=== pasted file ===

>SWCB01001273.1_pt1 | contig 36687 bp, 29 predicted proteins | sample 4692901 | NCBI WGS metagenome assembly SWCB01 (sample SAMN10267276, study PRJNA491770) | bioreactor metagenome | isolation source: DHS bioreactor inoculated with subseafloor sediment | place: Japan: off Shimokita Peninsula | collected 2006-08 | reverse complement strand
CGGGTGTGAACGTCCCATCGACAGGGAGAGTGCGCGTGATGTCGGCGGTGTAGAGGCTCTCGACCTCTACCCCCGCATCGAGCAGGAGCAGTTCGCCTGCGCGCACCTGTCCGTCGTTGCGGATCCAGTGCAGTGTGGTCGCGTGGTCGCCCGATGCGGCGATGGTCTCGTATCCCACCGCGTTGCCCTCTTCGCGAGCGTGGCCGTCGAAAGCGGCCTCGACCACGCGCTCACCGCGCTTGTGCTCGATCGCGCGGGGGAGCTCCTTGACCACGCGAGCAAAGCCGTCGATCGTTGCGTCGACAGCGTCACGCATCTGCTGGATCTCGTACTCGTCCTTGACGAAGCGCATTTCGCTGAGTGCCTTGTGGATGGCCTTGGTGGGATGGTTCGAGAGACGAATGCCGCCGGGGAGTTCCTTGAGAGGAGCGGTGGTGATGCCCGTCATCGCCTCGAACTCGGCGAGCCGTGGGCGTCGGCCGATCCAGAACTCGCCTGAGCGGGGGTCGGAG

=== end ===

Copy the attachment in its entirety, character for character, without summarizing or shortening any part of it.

>SWCB01001273.1_pt1 | contig 36687 bp, 29 predicted proteins | sample 4692901 | NCBI WGS metagenome assembly SWCB01 (sample SAMN10267276, study PRJNA491770) | bioreactor metagenome | isolation source: DHS bioreactor inoculated with subseafloor sediment | place: Japan: off Shimokita Peninsula | collected 2006-08 | reverse complement strand
CGGGTGTGAACGTCCCATCGACAGGGAGAGTGCGCGTGATGTCGGCGGTGTAGAGGCTCTCGACCTCTACCCCCGCATCGAGCAGGAGCAGTTCGCCTGCGCGCACCTGTCCGTCGTTGCGGATCCAGTGCAGTGTGGTCGCGTGGTCGCCCGATGCGGCGATGGTCTCGTATCCCACCGCGTTGCCCTCTTCGCGAGCGTGGCCGTCGAAAGCGGCCTCGACCACGCGCTCACCGCGCTTGTGCTCGATCGCGCGGGGGAGCTCCTTGACCACGCGAGCAAAGCCGTCGATCGTTGCGTCGACAGCGTCACGCATCTGCTGGATCTCGTACTCGTCCTTGACGAAGCGCATTTCGCTGAGTGCCTTGTGGATGGCCTTGGTGGGATGGTTCGAGAGACGAATGCCGCCGGGGAGTTCCTTGAGAGGAGCGGTGGTGATGCCCGTCATCGCCTCGAACTCGGCGAGCCGTGGGCGTCGGCCGATCCAGAACTCGCCTGAGCGGGGGTCGGAG